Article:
“It’s the nature of banking: They move money,” Jim Richards, former head of anti-money laundering at Wells Fargo & Co. and Bank of America Corp., who now runs his own advisory firm RegTech Consulting. “So despite all the efforts to crack down on this, there’ll always be some criminal money moving through the banking system. It’s very small portion of the trillions of dollars they handle every day.”
One example highlighted in the report: JPMorgan moved more than $1 billion for the fugitive financier behind Malaysia’s 1MDB scandal, based on records. The bank also processed payments for Paul Manafort, the former campaign manager for President Donald Trump, after he resigned from the campaign amid money laundering and corruption allegations from his work with a pro-Russian political party in Ukraine, according to the investigation.
JPMorgan told ICIJ that it was legally prohibited from discussing clients or transactions. It said it has taken a “leadership role” in pursuing “proactive intelligence-led investigations.”
“We report suspicious activity to the government so that law enforcement can combat financial crime,” the bank said in a statement to Bloomberg News. “We have played a leadership role in anti-money laundering reform that will modernize how the government and law enforcement combat money laundering, terrorism financing and other financial crimes.”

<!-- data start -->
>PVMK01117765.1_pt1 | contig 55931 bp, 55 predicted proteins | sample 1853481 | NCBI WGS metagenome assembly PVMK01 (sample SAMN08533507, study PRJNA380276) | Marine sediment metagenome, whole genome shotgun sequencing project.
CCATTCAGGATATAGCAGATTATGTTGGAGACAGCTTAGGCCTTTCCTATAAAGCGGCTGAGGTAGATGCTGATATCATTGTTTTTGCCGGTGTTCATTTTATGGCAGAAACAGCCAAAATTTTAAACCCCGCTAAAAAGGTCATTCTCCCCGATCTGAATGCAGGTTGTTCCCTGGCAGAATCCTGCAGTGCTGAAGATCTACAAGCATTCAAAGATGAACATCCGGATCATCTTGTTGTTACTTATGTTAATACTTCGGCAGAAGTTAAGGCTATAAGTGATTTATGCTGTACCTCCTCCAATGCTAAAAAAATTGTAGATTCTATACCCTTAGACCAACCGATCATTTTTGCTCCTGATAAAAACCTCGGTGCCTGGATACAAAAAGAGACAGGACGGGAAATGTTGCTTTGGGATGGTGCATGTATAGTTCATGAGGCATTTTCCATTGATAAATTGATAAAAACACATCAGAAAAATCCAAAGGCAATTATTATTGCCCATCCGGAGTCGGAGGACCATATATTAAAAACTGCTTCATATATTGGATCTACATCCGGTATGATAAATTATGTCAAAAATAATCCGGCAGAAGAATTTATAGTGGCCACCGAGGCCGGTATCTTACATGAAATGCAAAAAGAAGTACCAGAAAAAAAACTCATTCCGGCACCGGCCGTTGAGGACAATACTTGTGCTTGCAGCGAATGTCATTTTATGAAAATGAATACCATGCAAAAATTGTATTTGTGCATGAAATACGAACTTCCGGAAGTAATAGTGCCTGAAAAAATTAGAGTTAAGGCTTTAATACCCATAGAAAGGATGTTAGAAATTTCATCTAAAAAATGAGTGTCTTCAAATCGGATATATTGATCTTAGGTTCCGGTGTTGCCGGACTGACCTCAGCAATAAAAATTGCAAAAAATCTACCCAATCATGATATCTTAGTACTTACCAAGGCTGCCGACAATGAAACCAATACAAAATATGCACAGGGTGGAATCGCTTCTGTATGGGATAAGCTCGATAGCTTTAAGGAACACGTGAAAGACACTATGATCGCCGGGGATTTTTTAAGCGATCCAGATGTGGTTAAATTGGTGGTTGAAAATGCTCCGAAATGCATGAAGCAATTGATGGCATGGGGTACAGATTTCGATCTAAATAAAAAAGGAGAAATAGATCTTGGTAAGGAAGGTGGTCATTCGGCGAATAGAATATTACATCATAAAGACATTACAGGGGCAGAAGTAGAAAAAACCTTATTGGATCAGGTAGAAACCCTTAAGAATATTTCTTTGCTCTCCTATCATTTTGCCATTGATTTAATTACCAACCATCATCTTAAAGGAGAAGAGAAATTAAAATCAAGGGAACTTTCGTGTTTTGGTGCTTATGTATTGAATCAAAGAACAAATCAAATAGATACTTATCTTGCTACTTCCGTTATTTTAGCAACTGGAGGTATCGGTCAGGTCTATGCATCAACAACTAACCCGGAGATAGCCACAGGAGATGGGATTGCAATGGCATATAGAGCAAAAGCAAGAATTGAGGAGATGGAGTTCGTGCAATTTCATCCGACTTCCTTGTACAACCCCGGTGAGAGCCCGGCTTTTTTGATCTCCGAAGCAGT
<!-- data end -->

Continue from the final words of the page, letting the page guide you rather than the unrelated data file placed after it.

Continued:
Compliance staff in big banks, often overworked and lacking in resources, relied on basic Google searches to find out the identity of the people behind money transfers, the ICIJ said. Banks often filed suspicious activity reports only after a transaction or customer became the subject of a negative news report or a government probe, when the funds are long gone, ICIJ says, citing the documents.
Standard Chartered, Bank of New York Mellon Corp. and Barclays Plc were other lenders that flagged more than $20 billion of suspicious activity in the files obtained by ICIJ. A spokesman for Bank of New York said the firm “takes its role in protecting the integrity of the global financial system seriously, including filing Suspicious Activity Reports.” Standard Chartered and Barclays said in statements to Buzzfeed that they invest significant resources in detecting and flagging suspicious activity.
Deutsche Bank responded in a statement that “ICIJ has reported on a number of historic issues” and those related to the bank are “well known” to regulators.
“The issues have already been investigated and led to regulatory resolutions in which the bank’s cooperation and remediation was publicly recognized,” it said.
That firm’s former chief executive officer, John Cryan, in 2016 summed up the industry’s unique role, with all the challenges that brings.
“We’ve been slow to recognize that we are an extension of law enforcement,” Cryan said.
Originally posted on Bloomberg